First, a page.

Volocopter at Oshkosh

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Volocopter at Oshkosh

Unread post by StressMerchant » Sat Jul 31, 2021 11:15 am

Youtube video of the Volocopter at Oshkosh:


As a matter of interest, one of the senior people in the program is a former South African. Great to see him doing well, pity so may SA people have to leave the country for opportunities.
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Re: Volocopter at Oshkosh

Unread post by Ray W » Sat Jul 31, 2021 1:16 pm

That looks like a lot of fun.
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Re: Volocopter at Oshkosh

Unread post by GL » Sun Aug 01, 2021 8:12 am

I remain a sceptic.
I attended a lecture which showed that a single rotor is far more efficient than all those little rotors - or even a quadrotor. An then there is all the weight of that structure! If that was a Colibi Guimbal with batteries it would surely perform far better?
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Re: Volocopter at Oshkosh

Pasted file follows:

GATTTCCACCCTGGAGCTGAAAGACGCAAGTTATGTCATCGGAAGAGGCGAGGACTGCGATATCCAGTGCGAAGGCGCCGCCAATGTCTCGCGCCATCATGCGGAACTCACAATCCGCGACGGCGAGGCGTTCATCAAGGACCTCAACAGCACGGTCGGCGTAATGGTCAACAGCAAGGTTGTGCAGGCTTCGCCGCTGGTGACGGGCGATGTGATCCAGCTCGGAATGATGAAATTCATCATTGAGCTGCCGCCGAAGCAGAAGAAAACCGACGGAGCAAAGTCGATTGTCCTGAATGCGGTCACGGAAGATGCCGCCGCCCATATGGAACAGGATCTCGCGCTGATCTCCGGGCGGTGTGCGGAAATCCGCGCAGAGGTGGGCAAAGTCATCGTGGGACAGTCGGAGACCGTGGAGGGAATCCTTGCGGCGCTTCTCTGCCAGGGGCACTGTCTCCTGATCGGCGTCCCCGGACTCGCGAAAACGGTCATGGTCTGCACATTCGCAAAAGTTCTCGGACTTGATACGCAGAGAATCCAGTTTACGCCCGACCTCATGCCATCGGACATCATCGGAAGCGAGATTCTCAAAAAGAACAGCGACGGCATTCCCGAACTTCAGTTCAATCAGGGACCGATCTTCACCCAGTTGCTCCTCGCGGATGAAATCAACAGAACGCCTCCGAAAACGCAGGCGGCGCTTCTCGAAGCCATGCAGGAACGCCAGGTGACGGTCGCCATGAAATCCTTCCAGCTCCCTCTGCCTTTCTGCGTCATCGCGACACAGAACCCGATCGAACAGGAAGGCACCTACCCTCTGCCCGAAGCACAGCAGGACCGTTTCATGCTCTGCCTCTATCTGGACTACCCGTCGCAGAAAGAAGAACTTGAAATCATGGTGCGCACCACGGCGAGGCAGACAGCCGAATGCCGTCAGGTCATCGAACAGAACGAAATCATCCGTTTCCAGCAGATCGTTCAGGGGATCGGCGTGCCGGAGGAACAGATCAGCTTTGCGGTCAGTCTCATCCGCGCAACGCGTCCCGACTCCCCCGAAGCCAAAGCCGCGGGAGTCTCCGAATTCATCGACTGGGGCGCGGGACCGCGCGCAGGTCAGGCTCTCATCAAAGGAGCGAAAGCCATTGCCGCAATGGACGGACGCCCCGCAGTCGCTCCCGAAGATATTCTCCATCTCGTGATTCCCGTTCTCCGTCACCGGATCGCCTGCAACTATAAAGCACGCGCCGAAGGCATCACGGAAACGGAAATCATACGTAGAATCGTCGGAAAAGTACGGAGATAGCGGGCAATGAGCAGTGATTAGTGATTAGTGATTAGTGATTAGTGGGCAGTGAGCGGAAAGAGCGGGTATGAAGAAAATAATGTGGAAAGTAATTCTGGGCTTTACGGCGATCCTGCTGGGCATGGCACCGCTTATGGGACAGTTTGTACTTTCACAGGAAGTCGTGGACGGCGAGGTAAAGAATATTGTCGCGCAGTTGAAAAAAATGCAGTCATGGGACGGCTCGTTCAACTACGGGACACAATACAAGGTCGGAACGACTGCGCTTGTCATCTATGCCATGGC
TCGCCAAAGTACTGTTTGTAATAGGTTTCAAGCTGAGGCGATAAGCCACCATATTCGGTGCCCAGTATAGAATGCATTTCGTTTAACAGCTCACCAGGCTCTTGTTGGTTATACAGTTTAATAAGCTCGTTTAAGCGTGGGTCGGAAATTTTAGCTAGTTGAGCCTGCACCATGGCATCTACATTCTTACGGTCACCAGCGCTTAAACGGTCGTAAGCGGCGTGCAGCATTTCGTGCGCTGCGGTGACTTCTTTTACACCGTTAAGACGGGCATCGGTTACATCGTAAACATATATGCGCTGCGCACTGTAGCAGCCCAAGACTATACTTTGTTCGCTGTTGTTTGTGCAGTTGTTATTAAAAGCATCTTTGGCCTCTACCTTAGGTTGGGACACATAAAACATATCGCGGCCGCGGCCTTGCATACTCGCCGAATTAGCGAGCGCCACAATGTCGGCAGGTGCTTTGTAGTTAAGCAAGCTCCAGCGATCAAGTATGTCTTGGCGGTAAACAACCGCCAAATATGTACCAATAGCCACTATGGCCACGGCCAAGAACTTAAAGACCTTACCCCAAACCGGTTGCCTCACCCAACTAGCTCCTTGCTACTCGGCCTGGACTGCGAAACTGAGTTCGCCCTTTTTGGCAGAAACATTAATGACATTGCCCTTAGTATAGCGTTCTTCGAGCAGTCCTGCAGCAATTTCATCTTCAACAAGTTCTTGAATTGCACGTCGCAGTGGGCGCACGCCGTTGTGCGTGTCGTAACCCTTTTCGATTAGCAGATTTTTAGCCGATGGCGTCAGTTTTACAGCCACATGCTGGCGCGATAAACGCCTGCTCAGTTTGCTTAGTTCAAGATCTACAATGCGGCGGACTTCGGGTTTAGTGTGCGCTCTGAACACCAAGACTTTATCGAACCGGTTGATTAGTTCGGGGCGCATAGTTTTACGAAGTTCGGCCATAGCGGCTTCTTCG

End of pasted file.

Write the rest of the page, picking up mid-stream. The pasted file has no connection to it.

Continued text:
Unread post by cage » Sun Aug 01, 2021 9:06 am

GL wrote:
Sun Aug 01, 2021 8:12 am
I remain a sceptic.
It's a great science/development project but is hopelessly impractical.
With current load and operational limitations, its practical applications, beyond a novelty attraction for the Emirates, is extremely limited.

It is much more likely we will see hybrids entering the conventional aviation space.
There is just far too much power needed (way beyond an EV) to be commercially viable using battery storage.
Turbine powered/assisted electrics will be a good step forward.

All these demonstrators are just a lesson of what you could do if you synchronise many drones together.
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Re: Volocopter at Oshkosh

Unread post by tansg » Sun Aug 01, 2021 9:34 am

cage wrote:
Sun Aug 01, 2021 9:06 am
GL wrote:
Sun Aug 01, 2021 8:12 am
I remain a sceptic.
It's a great science/development project but is hopelessly impractical.
With current load and operational limitations, its practical applications, beyond a novelty attraction for the Emirates, is extremely limited.

It is much more likely we will see hybrids entering the conventional aviation space.
There is just far too much power needed (way beyond an EV) to be commercially viable using battery storage.
Turbine powered/assisted electrics will be a good step forward.

All these demonstrators are just a lesson of what you could do if you synchronise many drones together.
Cage Volocopter has already been rejected by the Dubai emirate government as its operational limitations as you mention are terrible e.g. 20min endurance without AC not to mention limited payload ops with DAs 5000'+